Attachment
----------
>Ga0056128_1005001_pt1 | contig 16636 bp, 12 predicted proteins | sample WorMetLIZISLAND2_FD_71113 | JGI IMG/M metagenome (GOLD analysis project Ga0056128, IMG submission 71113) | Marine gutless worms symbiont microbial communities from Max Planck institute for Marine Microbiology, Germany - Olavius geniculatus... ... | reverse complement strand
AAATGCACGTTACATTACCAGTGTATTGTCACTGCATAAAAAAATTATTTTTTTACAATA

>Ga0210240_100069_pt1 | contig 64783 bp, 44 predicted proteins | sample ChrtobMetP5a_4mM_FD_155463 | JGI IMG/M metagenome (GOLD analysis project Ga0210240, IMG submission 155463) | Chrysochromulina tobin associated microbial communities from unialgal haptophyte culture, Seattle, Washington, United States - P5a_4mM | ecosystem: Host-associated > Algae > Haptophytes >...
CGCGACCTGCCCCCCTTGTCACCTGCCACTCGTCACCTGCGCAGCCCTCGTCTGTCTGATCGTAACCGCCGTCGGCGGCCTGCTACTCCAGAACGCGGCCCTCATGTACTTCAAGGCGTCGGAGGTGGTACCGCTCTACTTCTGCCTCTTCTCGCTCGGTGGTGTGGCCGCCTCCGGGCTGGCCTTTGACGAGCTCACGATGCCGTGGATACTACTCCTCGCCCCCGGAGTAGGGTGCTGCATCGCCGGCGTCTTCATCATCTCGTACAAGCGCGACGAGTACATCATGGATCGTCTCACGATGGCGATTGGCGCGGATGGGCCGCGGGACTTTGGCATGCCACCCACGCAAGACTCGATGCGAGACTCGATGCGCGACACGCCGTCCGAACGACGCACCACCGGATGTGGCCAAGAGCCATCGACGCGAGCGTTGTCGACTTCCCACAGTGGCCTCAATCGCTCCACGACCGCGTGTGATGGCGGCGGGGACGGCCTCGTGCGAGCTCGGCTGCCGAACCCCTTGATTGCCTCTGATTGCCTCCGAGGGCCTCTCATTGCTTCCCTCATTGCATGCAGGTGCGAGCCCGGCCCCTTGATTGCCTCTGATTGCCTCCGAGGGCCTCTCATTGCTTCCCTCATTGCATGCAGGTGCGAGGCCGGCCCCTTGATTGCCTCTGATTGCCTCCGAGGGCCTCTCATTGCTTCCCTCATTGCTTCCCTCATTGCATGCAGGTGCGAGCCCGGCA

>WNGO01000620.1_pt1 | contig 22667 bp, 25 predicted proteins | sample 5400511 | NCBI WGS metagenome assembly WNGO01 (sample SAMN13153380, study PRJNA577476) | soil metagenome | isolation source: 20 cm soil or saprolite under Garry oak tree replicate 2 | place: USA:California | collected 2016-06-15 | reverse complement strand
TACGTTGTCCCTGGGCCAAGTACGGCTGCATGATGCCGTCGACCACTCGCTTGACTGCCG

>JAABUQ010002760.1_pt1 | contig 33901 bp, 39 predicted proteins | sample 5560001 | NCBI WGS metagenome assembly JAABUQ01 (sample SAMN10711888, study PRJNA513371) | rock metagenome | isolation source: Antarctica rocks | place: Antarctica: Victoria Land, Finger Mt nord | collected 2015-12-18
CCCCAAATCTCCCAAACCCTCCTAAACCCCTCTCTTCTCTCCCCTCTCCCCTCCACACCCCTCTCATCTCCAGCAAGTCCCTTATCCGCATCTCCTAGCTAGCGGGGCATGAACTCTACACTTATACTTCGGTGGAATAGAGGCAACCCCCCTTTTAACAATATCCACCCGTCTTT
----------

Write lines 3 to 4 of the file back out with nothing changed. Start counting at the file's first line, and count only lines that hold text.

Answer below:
>Ga0210240_100069_pt1 | contig 64783 bp, 44 predicted proteins | sample ChrtobMetP5a_4mM_FD_155463 | JGI IMG/M metagenome (GOLD analysis project Ga0210240, IMG submission 155463) | Chrysochromulina tobin associated microbial communities from unialgal haptophyte culture, Seattle, Washington, United States - P5a_4mM | ecosystem: Host-associated > Algae > Haptophytes >...
CGCGACCTGCCCCCCTTGTCACCTGCCACTCGTCACCTGCGCAGCCCTCGTCTGTCTGATCGTAACCGCCGTCGGCGGCCTGCTACTCCAGAACGCGGCCCTCATGTACTTCAAGGCGTCGGAGGTGGTACCGCTCTACTTCTGCCTCTTCTCGCTCGGTGGTGTGGCCGCCTCCGGGCTGGCCTTTGACGAGCTCACGATGCCGTGGATACTACTCCTCGCCCCCGGAGTAGGGTGCTGCATCGCCGGCGTCTTCATCATCTCGTACAAGCGCGACGAGTACATCATGGATCGTCTCACGATGGCGATTGGCGCGGATGGGCCGCGGGACTTTGGCATGCCACCCACGCAAGACTCGATGCGAGACTCGATGCGCGACACGCCGTCCGAACGACGCACCACCGGATGTGGCCAAGAGCCATCGACGCGAGCGTTGTCGACTTCCCACAGTGGCCTCAATCGCTCCACGACCGCGTGTGATGGCGGCGGGGACGGCCTCGTGCGAGCTCGGCTGCCGAACCCCTTGATTGCCTCTGATTGCCTCCGAGGGCCTCTCATTGCTTCCCTCATTGCATGCAGGTGCGAGCCCGGCCCCTTGATTGCCTCTGATTGCCTCCGAGGGCCTCTCATTGCTTCCCTCATTGCATGCAGGTGCGAGGCCGGCCCCTTGATTGCCTCTGATTGCCTCCGAGGGCCTCTCATTGCTTCCCTCATTGCTTCCCTCATTGCATGCAGGTGCGAGCCCGGCA